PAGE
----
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Stupid utilities: National Grid

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My wife just berated me for not paying the electricity bill: Evidence of which was a call from a company asking to talk to me about the electricity bill. So I check the online payment and find they were paid. It turns out that the call about my bill was not about arrears at all, it was a company cold calling to ask me to 'switch' to them as a supplier.

Now there are many reasons why I would not switch to the company in question, not least the fact that I never ever do business with companies that use a robot dialer to cold call me. It may be the same company that has been sending people door to door to ask if they can see people's electricity bills so that they can demonstrate the savings they offer. That might be the reason they are asking or it might be (as my neighbors report) because they want to see the account number needed to authorize a switch.

I am not going to switch to that particular company but I must admit to being tempted to switch because National Grid won't let me pay electronically. Or to be exact, they will let me pay electronically if I give them the ability to deduct arbitrary amounts from my bank account on the day of their choosing. What they refuse to do is to co-operate with the automatic payment scheme offered by my bank, a scheme that gives me control.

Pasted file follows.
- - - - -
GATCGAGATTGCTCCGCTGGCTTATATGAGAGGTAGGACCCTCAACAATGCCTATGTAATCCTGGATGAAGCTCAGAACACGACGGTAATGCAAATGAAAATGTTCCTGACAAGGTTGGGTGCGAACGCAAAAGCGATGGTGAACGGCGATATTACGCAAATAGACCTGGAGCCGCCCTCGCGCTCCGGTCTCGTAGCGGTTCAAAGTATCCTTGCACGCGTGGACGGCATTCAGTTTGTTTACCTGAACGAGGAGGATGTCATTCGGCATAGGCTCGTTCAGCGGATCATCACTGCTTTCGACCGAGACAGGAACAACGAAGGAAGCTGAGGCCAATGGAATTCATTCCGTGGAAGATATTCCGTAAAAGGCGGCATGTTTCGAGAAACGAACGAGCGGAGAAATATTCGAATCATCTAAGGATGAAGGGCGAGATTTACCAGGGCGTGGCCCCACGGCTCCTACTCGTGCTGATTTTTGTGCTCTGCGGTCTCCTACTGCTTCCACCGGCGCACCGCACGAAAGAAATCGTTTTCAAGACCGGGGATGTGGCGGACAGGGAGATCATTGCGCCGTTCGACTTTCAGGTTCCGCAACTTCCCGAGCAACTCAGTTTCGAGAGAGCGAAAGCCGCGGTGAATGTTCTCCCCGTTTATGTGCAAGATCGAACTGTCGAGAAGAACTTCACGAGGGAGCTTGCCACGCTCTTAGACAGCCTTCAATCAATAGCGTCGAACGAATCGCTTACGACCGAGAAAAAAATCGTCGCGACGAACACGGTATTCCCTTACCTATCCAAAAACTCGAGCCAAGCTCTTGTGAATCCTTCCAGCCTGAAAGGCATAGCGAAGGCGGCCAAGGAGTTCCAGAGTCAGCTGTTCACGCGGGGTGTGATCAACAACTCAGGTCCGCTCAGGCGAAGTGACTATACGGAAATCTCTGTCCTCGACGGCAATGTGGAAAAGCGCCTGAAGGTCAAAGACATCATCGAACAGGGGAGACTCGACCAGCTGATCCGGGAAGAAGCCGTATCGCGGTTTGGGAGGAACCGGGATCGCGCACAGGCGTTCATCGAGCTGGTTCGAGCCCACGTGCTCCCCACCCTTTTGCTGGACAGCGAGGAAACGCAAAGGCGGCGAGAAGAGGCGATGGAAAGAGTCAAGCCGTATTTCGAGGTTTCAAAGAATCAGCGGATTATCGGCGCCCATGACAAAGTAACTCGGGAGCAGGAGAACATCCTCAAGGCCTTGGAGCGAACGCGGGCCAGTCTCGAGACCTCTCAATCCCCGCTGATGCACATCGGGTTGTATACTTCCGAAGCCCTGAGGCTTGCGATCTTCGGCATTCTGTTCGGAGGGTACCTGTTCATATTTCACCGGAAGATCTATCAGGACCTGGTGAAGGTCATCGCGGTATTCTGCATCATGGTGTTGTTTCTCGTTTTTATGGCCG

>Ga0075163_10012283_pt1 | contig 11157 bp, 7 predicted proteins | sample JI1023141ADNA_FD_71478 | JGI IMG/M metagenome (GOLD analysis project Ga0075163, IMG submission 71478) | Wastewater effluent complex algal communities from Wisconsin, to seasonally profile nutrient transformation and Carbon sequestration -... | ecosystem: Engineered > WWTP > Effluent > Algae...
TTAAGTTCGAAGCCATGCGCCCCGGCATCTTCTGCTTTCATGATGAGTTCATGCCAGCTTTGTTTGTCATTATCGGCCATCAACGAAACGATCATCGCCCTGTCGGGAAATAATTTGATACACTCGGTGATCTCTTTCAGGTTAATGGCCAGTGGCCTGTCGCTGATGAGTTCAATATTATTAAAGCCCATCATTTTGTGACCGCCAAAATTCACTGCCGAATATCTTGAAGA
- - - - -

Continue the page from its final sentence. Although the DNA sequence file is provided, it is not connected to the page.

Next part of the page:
Even though the bank I use is small, the Web bill payment system they offer is run by a division of Quicken. It is one of the largest payment processing houses in the business. National Grid refuse to work with them because they want to try to force me to use their system to make electronic payments. All that National Grid need do is to send the electricity bill to the payment center where it will be scanned and entered into the payment system. The gas division of National Grid does this but the electricity division ignores the requests.

Of course there are much better ways of doing electronic payments than sending paper bills to a payment center that mails out checks. But National Grid does not seem interested in supporting those either. This might because their antiquated billing system would be costly to modify to produce anything other than paper mails or it might be because the management of an old style utility have never had to consider customer service in the past.

Now of course they will and it is going to be very interesting to see the results.

Update: Yes, I know I can send a check using the Internet, that is exactly what I want to do. The problem is that National Grid will only mail the invoice to my home address where it gets lost in the junk mail. All my other bills go to Quicken where they are processed automatically.

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